In addition, opponents point out that the competition for financial aid is even fiercer than the competition for admission. The fact is that there is only so much financial aid available, and there is a tremendous need for financial aid among citizens and legal immigrants. Opponents correctly indicate that making financial aid available to undocumented immigrants reduces the amount available to U.S. citizens and documented aliens. Even allowing illegal immigrants to access private scholarships theoretically reduces the amount of financial aid available to citizens and documented aliens, because that scholarship money would theoretically be made available to students regardless of what type of conditions were placed on the distribution of scholarship money. In addition to financial aid, undocumented students are sometimes eligible for in-state tuition. In-state tuition provides significant savings for students, because in-state tuition is frequently less than half of what out-of-state students would pay in tuition. Opponents of in-state tuition for illegal immigrants point out that doing so places illegal immigrants in a more favorable tuition position than U.S. citizens who reside in other states. Finally, opponents point out that permitting illegal aliens to enroll in post-secondary schools, receive financial aid, or pay in-state tuition rates are all contrary to U.S. immigration laws and reward people for breaking the law.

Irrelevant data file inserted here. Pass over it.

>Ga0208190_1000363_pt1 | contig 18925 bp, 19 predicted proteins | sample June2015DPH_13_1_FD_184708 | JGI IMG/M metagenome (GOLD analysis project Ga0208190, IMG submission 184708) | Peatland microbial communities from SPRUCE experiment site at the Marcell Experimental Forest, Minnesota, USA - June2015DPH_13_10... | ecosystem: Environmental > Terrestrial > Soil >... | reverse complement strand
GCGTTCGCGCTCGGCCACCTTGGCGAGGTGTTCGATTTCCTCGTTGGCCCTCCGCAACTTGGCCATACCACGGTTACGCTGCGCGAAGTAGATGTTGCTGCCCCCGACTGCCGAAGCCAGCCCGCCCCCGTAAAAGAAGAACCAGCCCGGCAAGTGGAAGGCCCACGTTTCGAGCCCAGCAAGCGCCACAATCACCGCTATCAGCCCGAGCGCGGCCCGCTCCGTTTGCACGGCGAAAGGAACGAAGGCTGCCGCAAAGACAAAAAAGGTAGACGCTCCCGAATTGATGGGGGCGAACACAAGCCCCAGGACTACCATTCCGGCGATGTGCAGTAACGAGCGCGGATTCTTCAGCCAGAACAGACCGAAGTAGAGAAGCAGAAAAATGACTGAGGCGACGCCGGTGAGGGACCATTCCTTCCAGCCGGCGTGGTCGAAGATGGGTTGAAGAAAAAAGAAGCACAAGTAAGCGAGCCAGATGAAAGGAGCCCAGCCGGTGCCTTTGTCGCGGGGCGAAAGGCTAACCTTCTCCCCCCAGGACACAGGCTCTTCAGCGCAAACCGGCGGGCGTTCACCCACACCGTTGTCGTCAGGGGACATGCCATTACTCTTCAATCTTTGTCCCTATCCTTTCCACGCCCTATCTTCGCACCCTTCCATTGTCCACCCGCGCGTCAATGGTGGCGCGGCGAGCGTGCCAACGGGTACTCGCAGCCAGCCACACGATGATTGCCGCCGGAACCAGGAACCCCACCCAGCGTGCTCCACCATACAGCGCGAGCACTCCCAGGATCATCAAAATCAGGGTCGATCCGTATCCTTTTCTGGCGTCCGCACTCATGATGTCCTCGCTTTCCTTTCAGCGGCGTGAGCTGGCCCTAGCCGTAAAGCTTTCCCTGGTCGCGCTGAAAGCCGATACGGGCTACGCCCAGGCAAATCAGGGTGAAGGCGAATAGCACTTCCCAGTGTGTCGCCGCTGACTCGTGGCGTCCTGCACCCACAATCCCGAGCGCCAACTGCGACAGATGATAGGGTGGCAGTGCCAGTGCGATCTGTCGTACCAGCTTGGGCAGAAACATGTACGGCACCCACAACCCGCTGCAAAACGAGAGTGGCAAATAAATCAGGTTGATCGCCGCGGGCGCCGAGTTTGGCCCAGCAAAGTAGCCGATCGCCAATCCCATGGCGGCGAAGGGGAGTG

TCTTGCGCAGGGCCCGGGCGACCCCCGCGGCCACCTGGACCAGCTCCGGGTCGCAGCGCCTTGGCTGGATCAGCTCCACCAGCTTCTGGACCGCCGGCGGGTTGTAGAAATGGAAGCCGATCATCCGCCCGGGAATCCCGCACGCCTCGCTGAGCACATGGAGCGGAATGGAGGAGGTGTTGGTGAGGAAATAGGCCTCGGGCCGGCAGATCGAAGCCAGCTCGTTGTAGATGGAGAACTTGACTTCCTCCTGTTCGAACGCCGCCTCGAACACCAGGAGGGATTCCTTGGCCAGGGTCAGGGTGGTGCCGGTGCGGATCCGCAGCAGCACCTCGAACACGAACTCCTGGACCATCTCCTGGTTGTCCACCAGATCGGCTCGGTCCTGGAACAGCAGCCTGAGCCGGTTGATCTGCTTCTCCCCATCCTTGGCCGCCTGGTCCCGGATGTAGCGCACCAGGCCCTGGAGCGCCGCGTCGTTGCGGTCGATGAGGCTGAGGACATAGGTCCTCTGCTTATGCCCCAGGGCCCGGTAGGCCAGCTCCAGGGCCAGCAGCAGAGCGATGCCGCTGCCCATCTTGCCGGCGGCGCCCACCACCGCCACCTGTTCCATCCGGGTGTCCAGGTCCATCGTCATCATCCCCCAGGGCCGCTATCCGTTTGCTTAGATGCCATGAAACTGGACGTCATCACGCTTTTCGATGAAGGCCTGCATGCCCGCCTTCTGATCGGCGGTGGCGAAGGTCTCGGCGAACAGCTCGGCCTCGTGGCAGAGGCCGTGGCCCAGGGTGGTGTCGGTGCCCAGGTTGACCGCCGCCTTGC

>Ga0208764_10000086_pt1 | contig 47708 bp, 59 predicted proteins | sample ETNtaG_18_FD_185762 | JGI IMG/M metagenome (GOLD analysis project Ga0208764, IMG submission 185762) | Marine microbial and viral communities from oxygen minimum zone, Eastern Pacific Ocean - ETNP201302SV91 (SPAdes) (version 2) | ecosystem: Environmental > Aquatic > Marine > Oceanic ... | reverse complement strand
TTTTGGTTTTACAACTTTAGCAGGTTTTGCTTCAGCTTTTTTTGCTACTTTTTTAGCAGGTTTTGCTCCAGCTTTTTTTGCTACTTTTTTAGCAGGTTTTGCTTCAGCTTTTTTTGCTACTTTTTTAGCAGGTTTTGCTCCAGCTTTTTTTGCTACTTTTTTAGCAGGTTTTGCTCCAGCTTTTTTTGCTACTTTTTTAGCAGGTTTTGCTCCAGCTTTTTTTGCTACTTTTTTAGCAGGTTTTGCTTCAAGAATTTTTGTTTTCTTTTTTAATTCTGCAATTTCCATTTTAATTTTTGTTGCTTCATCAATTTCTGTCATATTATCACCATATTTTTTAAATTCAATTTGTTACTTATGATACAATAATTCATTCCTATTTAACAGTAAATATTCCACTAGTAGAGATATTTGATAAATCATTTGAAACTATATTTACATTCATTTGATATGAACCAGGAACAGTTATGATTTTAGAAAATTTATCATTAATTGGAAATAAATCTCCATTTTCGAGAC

Regardless of one's personal position on the issue, research into the issue makes one thing crystal clear: American institutes of higher education have not reached a consensus regarding the admission of illegal immigrants or the provision of financial aid to illegal immigrants. This is not surprising given that the federal government's positions on the issue seem to vacillate and appear inconsistent. Individual states seem to have more consistent positions regarding the issues, which means that many students' rights and access to education are dependent upon things such as where they are domiciled, where they attended high-school, and how long they have been at a particular institute of higher education. Furthermore, when states have not been clear about their guidelines for illegal immigrants, the decisions have been left to individual institutions, which can result in tremendous disparity from college to college. Despite these difficulties, it is relatively easy to spot general trends in American institutions. First, almost all institutions, both public and private, acknowledge that illegal immigrants have a right to attend institutions of higher education. In addition, there is some type of consensus regarding financial aid; generally, financial aid is not available for illegal immigrants. However, there are ways for illegal immigrants to obtain financial aid. In order to understand how illegal immigrants can obtain financial aid, and what type of schools offer this aid, this paper approaches financial aid from several different viewpoints. First, the paper investigates the general approach to financial aid. This approach includes a discussion of federal laws, state laws, federally-sponsored financial aid, state-sponsored financial aid, public scholarships, and private scholarships. However, a general overview only reveals what type of aid may be available to undocumented students. Therefore, the paper will also discuss the specific financial aid policies of various institutions. Combined, the two approaches will give the reader a greater understanding of the whether illegal immigrants have access to American institutes of higher learning, the conditions, if… [END OF PREVIEW] . . . READ MORE

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APA Style

College Admission and Financial Aid for Illegal.  (2006, November 6).  Retrieved August 2, 2021, from

MLA Format

"College Admission and Financial Aid for Illegal."  6 November 2006.  Web.  2 August 2021. <>.

Chicago Style

"College Admission and Financial Aid for Illegal."  November 6, 2006.  Accessed August 2, 2021.